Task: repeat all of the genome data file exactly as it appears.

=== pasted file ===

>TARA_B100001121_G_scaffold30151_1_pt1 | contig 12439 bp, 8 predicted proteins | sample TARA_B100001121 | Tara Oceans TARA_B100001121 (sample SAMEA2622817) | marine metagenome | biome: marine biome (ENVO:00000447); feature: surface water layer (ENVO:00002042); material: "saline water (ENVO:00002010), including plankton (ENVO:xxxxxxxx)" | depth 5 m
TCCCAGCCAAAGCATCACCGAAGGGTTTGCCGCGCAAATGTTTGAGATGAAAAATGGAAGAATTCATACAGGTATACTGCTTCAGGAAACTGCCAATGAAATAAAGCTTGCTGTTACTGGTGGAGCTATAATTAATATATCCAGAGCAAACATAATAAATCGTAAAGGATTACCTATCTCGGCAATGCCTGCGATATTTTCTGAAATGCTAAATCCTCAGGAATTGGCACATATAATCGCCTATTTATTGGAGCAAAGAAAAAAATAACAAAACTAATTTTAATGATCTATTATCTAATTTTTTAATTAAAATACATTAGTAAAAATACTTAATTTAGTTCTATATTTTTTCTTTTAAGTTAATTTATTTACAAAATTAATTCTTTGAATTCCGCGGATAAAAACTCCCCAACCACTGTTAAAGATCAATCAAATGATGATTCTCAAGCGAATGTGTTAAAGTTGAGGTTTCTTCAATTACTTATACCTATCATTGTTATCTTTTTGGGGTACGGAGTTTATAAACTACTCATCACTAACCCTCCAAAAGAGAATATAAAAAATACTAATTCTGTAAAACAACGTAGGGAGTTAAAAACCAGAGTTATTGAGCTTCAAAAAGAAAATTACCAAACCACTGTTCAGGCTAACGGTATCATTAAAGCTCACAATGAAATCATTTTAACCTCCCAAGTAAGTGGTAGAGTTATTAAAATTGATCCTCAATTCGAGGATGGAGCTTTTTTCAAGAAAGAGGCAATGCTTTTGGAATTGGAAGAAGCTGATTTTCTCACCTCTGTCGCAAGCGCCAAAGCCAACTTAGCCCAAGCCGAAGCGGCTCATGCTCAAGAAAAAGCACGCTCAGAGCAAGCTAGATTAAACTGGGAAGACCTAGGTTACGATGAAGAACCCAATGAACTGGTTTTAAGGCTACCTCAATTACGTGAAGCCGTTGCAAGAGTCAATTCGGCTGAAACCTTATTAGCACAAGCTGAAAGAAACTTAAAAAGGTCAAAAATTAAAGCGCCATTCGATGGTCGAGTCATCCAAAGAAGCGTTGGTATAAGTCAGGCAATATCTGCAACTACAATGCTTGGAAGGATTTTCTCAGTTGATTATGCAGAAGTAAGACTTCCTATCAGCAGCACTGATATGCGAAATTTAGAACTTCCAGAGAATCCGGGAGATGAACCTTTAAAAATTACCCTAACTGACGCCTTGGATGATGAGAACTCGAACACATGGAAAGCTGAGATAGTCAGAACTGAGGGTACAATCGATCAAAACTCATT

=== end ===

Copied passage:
>TARA_B100001121_G_scaffold30151_1_pt1 | contig 12439 bp, 8 predicted proteins | sample TARA_B100001121 | Tara Oceans TARA_B100001121 (sample SAMEA2622817) | marine metagenome | biome: marine biome (ENVO:00000447); feature: surface water layer (ENVO:00002042); material: "saline water (ENVO:00002010), including plankton (ENVO:xxxxxxxx)" | depth 5 m
TCCCAGCCAAAGCATCACCGAAGGGTTTGCCGCGCAAATGTTTGAGATGAAAAATGGAAGAATTCATACAGGTATACTGCTTCAGGAAACTGCCAATGAAATAAAGCTTGCTGTTACTGGTGGAGCTATAATTAATATATCCAGAGCAAACATAATAAATCGTAAAGGATTACCTATCTCGGCAATGCCTGCGATATTTTCTGAAATGCTAAATCCTCAGGAATTGGCACATATAATCGCCTATTTATTGGAGCAAAGAAAAAAATAACAAAACTAATTTTAATGATCTATTATCTAATTTTTTAATTAAAATACATTAGTAAAAATACTTAATTTAGTTCTATATTTTTTCTTTTAAGTTAATTTATTTACAAAATTAATTCTTTGAATTCCGCGGATAAAAACTCCCCAACCACTGTTAAAGATCAATCAAATGATGATTCTCAAGCGAATGTGTTAAAGTTGAGGTTTCTTCAATTACTTATACCTATCATTGTTATCTTTTTGGGGTACGGAGTTTATAAACTACTCATCACTAACCCTCCAAAAGAGAATATAAAAAATACTAATTCTGTAAAACAACGTAGGGAGTTAAAAACCAGAGTTATTGAGCTTCAAAAAGAAAATTACCAAACCACTGTTCAGGCTAACGGTATCATTAAAGCTCACAATGAAATCATTTTAACCTCCCAAGTAAGTGGTAGAGTTATTAAAATTGATCCTCAATTCGAGGATGGAGCTTTTTTCAAGAAAGAGGCAATGCTTTTGGAATTGGAAGAAGCTGATTTTCTCACCTCTGTCGCAAGCGCCAAAGCCAACTTAGCCCAAGCCGAAGCGGCTCATGCTCAAGAAAAAGCACGCTCAGAGCAAGCTAGATTAAACTGGGAAGACCTAGGTTACGATGAAGAACCCAATGAACTGGTTTTAAGGCTACCTCAATTACGTGAAGCCGTTGCAAGAGTCAATTCGGCTGAAACCTTATTAGCACAAGCTGAAAGAAACTTAAAAAGGTCAAAAATTAAAGCGCCATTCGATGGTCGAGTCATCCAAAGAAGCGTTGGTATAAGTCAGGCAATATCTGCAACTACAATGCTTGGAAGGATTTTCTCAGTTGATTATGCAGAAGTAAGACTTCCTATCAGCAGCACTGATATGCGAAATTTAGAACTTCCAGAGAATCCGGGAGATGAACCTTTAAAAATTACCCTAACTGACGCCTTGGATGATGAGAACTCGAACACATGGAAAGCTGAGATAGTCAGAACTGAGGGTACAATCGATCAAAACTCATT